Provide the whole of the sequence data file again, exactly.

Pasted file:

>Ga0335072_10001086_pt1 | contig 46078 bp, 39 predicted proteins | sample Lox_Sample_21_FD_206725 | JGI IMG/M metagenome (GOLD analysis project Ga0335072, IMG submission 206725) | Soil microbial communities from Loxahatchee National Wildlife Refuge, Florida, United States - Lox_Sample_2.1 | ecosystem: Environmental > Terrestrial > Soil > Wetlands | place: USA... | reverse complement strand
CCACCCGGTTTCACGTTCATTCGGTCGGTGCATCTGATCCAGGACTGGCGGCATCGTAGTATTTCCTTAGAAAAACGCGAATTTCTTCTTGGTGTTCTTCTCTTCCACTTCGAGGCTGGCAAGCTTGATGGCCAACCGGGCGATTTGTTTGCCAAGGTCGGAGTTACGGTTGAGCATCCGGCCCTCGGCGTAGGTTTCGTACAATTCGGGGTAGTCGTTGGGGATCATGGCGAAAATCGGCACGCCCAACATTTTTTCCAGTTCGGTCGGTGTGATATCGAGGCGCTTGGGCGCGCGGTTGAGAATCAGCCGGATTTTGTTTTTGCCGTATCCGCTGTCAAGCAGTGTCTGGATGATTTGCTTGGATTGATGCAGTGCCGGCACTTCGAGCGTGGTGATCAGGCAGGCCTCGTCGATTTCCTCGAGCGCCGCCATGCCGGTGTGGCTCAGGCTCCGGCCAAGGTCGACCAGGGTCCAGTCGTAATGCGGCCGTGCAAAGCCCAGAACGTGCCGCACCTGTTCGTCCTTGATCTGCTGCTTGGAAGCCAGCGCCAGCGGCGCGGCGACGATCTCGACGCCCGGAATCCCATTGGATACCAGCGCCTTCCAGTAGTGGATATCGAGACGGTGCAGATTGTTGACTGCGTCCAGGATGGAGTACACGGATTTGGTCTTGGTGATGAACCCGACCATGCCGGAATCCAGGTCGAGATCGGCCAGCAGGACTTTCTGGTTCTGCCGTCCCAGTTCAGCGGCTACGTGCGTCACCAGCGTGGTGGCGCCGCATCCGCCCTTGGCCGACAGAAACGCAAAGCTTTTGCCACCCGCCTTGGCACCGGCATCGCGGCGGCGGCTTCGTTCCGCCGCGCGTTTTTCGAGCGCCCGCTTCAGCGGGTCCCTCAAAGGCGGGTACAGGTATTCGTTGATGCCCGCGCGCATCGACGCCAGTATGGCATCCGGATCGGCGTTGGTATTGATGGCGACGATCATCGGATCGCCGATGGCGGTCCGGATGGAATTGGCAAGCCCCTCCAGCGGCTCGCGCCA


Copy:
>Ga0335072_10001086_pt1 | contig 46078 bp, 39 predicted proteins | sample Lox_Sample_21_FD_206725 | JGI IMG/M metagenome (GOLD analysis project Ga0335072, IMG submission 206725) | Soil microbial communities from Loxahatchee National Wildlife Refuge, Florida, United States - Lox_Sample_2.1 | ecosystem: Environmental > Terrestrial > Soil > Wetlands | place: USA... | reverse complement strand
CCACCCGGTTTCACGTTCATTCGGTCGGTGCATCTGATCCAGGACTGGCGGCATCGTAGTATTTCCTTAGAAAAACGCGAATTTCTTCTTGGTGTTCTTCTCTTCCACTTCGAGGCTGGCAAGCTTGATGGCCAACCGGGCGATTTGTTTGCCAAGGTCGGAGTTACGGTTGAGCATCCGGCCCTCGGCGTAGGTTTCGTACAATTCGGGGTAGTCGTTGGGGATCATGGCGAAAATCGGCACGCCCAACATTTTTTCCAGTTCGGTCGGTGTGATATCGAGGCGCTTGGGCGCGCGGTTGAGAATCAGCCGGATTTTGTTTTTGCCGTATCCGCTGTCAAGCAGTGTCTGGATGATTTGCTTGGATTGATGCAGTGCCGGCACTTCGAGCGTGGTGATCAGGCAGGCCTCGTCGATTTCCTCGAGCGCCGCCATGCCGGTGTGGCTCAGGCTCCGGCCAAGGTCGACCAGGGTCCAGTCGTAATGCGGCCGTGCAAAGCCCAGAACGTGCCGCACCTGTTCGTCCTTGATCTGCTGCTTGGAAGCCAGCGCCAGCGGCGCGGCGACGATCTCGACGCCCGGAATCCCATTGGATACCAGCGCCTTCCAGTAGTGGATATCGAGACGGTGCAGATTGTTGACTGCGTCCAGGATGGAGTACACGGATTTGGTCTTGGTGATGAACCCGACCATGCCGGAATCCAGGTCGAGATCGGCCAGCAGGACTTTCTGGTTCTGCCGTCCCAGTTCAGCGGCTACGTGCGTCACCAGCGTGGTGGCGCCGCATCCGCCCTTGGCCGACAGAAACGCAAAGCTTTTGCCACCCGCCTTGGCACCGGCATCGCGGCGGCGGCTTCGTTCCGCCGCGCGTTTTTCGAGCGCCCGCTTCAGCGGGTCCCTCAAAGGCGGGTACAGGTATTCGTTGATGCCCGCGCGCATCGACGCCAGTATGGCATCCGGATCGGCGTTGGTATTGATGGCGACGATCATCGGATCGCCGATGGCGGTCCGGATGGAATTGGCAAGCCCCTCCAGCGGCTCGCGCCA